Atopy to house dust mite and cockroach explained few wheeze cases in our study population, while the presence of anti-Ascaris IgE was an important risk factor. Our data provided only limited evidence that active geohelminth infections attenuated the association between atopy and wheeze in endemic areas or that age modified this association. The role of allergic sensitization to Ascaris in the development of wheeze, independent of atopy, requires further investigation.
doi:10.1111/cea.12040
PMCID: PMC3563216  PMID: 23278881
allergen skin test reactivity; allergen-specific IgE; atopy; geohelminths; wheeze
4.  Trajectories of Lung Function during Childhood 
Rationale: Developmental patterns of lung function during childhood may have major implications for our understanding of the pathogenesis of respiratory disease throughout life.
Objectives: To explore longitudinal trajectories of lung function during childhood and factors associated with lung function decline.
Methods: In a population-based birth cohort, specific airway resistance (sRaw) was assessed at age 3 (n = 560), 5 (n = 829), 8 (n = 786), and 11 years (n = 644). Based on prospective data (questionnaires, skin tests, IgE), children were assigned to wheeze phenotypes (no wheezing, transient, late-onset, and persistent) and atopy phenotypes (no atopy, dust mite, non–dust mite, multiple early, and multiple late). We used longitudinal linear mixed models to determine predictors of change in sRaw over time.
Measurements and Main Results: Contrary to the assumption that sRaw is independent of age and sex, boys had higher sRaw than girls (mean difference, 0.080; 95% confidence interval [CI], 0.049–0.111; P < 0.001) and a higher rate of increase over time. For girls, sRaw increased by 0.017 kPa ⋅ s−1 per year (95% CI, 0.011–0.023). In boys this increase was significantly greater (P = 0.012; mean between-sex difference, 0.011 kPa ⋅ s−1; 95% CI, 0.003–0.019). Children with persistent wheeze (but not other wheeze phenotypes) had a significantly greater rate of deterioration in sRaw over time compared with never wheezers (P = 0.009). Similarly, children with multiple early, but not other atopy phenotypes had significantly poorer lung function than those without atopy (mean difference, 0.116 kPa ⋅ s−1; 95% CI, 0.065–0.168; P < 0.001). sRaw increased progressively with the increasing number of asthma exacerbations.
Conclusions: Children with persistent wheeze, frequent asthma exacerbations, and multiple early atopy have diminished lung function throughout childhood, and are at risk of a progressive loss of lung function from age 3 to 11 years. These effects are more marked in boys.
doi:10.1164/rccm.201309-1700OC
PMCID: PMC4098108  PMID: 24606581
lung function; childhood; longitudinal analysis; specific airway resistance; epidemiology
5.  Incidence and prognosis of asthma and wheezing illness from early childhood to age 33 in a national British cohort. 
BMJ : British Medical Journal  1996;312(7040):1195-1199.
OBJECTIVE--To describe the incidence and prognosis of wheezing illness from birth to age 33 and the relation of incidence to perinatal, medical, social, environmental, and lifestyle factors. DESIGN--Prospective longitudinal study. SETTING--England, Scotland and Wales. SUBJECTS--18,559 people born on 3-9 March 1958. 5801 (31%) contributed information at ages 7, 11, 16, 23, and 33 years. Attrition bias was evaluated using information on 14, 571 (79%) subjects. MAIN OUTCOME MEASURE--History of asthma, wheezy bronchitis, or wheezing obtained from interview with subjects' parents at ages 7, 11, and 16 and reported at interview by subjects at ages 23 and 33. RESULTS--The cumulative incidence of wheezing illness was 18% by age 7, 24% by age 16, and 43% by age 33. Incidence during childhood was strongly and independently associated with pneumonia, hay fever, and eczema. There were weaker independent associations with male sex, third trimester antepartum haemorrhage, whooping cough, recurrent abdominal pain, and migraine. Incidence from age 17 to 33 was associated strongly with active cigarette smoking and a history of hay fever. There were weaker independent associations with female sex, maternal albuminuria during pregnancy, and histories of eczema and migraine. Maternal smoking during pregnancy was weakly and inconsistently related to childhood wheezing but was a stronger and significant independent predictor of incidence after age 16. Among 880 subjects who developed asthma or wheezy bronchitis from birth to age 7, 50% had attacks in the previous year at age 7; 18% at 11, 10% at 16, 10% at 23, and 27% at 33. Relapse at 33 after prolonged remission of childhood wheezing was more common among current smokers and atopic subjects. CONCLUSION--Atopy and active cigarette smoking are major influences on the incidence and recurrence of wheezing during adulthood.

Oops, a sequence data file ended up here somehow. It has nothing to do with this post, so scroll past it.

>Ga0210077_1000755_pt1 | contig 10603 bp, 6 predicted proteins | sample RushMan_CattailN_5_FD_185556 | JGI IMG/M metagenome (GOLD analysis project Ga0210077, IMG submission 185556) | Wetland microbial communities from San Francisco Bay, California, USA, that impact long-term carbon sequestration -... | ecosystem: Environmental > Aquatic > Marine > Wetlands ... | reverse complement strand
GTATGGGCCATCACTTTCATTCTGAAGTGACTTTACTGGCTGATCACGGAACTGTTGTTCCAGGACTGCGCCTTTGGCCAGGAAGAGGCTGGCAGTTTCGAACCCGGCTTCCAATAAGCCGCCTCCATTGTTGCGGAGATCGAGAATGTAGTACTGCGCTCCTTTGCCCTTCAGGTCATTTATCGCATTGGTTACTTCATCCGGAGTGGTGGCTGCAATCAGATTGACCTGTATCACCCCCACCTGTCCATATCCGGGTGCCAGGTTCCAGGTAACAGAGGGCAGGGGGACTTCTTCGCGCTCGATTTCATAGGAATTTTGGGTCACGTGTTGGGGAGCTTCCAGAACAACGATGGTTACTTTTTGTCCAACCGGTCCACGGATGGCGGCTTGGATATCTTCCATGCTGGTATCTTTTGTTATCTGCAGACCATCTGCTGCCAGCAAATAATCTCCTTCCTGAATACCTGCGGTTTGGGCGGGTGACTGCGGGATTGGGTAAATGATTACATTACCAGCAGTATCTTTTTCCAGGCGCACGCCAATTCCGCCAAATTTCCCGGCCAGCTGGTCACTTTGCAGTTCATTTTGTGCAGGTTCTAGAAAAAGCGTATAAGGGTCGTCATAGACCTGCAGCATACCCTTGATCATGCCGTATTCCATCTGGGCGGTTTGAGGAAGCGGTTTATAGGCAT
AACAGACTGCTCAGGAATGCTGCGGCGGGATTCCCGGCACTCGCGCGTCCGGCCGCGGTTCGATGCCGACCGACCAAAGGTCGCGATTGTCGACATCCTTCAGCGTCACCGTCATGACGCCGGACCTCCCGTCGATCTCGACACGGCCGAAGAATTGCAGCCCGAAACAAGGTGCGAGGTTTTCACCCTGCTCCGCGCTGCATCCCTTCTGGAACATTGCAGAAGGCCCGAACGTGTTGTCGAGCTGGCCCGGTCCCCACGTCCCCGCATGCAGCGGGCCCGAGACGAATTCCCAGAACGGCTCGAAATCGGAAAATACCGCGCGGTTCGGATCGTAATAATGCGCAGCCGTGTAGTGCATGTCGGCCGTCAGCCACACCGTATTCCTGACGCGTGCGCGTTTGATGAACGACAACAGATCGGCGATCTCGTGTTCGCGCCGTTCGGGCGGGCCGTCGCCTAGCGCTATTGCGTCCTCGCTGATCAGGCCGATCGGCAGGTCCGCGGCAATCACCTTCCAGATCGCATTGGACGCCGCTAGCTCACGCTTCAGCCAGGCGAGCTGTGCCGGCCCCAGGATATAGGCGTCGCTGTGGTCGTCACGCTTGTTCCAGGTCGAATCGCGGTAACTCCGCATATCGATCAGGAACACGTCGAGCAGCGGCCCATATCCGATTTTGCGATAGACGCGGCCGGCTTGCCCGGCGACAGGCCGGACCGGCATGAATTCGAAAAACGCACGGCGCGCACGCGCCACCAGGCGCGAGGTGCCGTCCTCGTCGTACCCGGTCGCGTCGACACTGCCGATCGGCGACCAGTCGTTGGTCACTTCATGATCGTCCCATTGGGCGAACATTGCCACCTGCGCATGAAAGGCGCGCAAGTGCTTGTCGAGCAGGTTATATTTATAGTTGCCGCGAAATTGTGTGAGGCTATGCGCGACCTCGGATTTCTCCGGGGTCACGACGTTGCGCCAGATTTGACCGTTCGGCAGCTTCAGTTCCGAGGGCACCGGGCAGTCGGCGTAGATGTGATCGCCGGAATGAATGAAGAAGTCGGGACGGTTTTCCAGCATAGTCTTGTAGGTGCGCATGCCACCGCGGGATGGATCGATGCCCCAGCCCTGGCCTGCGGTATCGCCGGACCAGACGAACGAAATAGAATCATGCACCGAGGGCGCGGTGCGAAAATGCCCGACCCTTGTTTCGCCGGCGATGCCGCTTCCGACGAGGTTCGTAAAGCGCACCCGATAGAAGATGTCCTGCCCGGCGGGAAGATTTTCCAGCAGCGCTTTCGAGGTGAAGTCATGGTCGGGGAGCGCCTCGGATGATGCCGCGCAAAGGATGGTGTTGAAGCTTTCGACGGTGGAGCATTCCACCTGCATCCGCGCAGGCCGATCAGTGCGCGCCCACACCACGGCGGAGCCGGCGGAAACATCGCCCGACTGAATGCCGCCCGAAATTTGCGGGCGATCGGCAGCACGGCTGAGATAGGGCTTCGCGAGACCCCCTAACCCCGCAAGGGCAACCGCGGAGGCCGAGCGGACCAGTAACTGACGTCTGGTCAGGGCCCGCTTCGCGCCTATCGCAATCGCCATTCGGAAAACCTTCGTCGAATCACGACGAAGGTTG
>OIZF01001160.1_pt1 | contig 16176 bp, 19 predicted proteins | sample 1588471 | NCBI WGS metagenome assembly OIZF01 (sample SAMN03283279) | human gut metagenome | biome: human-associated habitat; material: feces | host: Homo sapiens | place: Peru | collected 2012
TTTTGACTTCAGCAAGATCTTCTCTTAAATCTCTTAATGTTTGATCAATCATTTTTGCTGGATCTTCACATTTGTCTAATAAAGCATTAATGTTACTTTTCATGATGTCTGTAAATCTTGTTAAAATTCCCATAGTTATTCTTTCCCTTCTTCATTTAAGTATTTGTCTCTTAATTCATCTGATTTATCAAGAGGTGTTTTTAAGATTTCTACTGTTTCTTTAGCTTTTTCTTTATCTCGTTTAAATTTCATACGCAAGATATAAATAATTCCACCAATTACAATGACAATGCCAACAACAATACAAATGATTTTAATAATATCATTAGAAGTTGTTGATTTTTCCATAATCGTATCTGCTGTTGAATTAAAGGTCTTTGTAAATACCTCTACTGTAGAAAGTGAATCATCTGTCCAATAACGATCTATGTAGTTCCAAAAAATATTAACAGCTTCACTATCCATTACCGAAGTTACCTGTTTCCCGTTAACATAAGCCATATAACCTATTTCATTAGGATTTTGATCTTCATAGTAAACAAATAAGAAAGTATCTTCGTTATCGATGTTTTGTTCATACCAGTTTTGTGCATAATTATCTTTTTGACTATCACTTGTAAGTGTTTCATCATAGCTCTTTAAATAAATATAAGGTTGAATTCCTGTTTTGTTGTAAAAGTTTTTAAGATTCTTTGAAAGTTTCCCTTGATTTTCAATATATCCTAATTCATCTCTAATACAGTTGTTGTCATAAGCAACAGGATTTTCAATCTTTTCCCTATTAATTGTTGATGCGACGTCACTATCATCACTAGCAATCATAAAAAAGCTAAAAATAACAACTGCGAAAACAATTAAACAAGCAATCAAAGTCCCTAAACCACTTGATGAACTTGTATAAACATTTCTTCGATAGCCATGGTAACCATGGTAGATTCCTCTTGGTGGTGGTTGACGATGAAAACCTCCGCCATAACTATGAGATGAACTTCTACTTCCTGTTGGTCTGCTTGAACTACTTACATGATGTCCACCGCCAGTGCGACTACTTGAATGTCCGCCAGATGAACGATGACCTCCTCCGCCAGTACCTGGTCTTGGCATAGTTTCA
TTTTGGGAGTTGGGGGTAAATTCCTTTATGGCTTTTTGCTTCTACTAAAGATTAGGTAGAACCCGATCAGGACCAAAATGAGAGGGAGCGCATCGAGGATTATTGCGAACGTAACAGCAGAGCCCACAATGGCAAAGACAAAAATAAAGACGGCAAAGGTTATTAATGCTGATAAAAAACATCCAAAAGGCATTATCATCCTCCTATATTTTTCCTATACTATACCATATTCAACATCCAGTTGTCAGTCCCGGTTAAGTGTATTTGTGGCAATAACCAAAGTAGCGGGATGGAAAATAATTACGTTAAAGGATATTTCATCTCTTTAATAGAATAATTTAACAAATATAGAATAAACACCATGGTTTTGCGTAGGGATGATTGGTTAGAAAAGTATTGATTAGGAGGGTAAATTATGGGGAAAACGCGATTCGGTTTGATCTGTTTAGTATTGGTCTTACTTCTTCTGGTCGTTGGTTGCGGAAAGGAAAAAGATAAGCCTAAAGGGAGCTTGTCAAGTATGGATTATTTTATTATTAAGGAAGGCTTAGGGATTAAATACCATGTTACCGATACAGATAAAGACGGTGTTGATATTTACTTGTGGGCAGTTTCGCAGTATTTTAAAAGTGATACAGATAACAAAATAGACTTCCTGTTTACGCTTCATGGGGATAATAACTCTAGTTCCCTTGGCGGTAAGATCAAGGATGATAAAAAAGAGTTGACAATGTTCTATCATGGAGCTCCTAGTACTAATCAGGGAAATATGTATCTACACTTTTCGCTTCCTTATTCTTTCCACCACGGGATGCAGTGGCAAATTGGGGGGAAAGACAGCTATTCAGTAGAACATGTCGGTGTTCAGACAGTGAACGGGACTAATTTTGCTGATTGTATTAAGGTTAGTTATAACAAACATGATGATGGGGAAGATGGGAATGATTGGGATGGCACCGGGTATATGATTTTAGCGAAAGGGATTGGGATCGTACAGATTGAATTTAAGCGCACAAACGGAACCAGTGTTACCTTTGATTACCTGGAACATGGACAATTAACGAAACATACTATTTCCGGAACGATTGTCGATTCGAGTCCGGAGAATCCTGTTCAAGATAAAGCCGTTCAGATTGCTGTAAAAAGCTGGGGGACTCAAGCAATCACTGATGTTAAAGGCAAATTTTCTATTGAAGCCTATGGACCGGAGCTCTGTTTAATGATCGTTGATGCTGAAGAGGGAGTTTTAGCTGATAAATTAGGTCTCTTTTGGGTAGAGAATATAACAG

PMCID: PMC2350975  PMID: 8634562
6.  Pertussis vaccination and wheezing illnesses in young children: prospective cohort study 
BMJ : British Medical Journal  1999;318(7192):1173-1176.
Objectives
To examine the relation between pertussis vaccination and the prevalence of wheezing illnesses in young children.
Design
Prospective cohort study.
Setting
Three former health districts comprising Avon Health Authority.
Subjects
9444 of 14 138 children enrolled in the Avon longitudinal study of pregnancy and childhood and for whom data on wheezing symptoms, vaccination status, and 15 environmental and biological variables were available.
Main outcome measures
Episodes of wheezing from birth to 6 months, 7-18 months, 19-30 months, and 31-42 months. These time periods were used to derive five categories of wheezing illness: early wheezing (not after 18 months); late onset wheezing (after 18 months); persistent wheezing (at every time period); recurrent wheezing (any combination of two or more episodes for each period); and intermittent wheezing (any combination of single episodes of reported wheezing). These categories were stratified according to parental self reported asthma or allergy.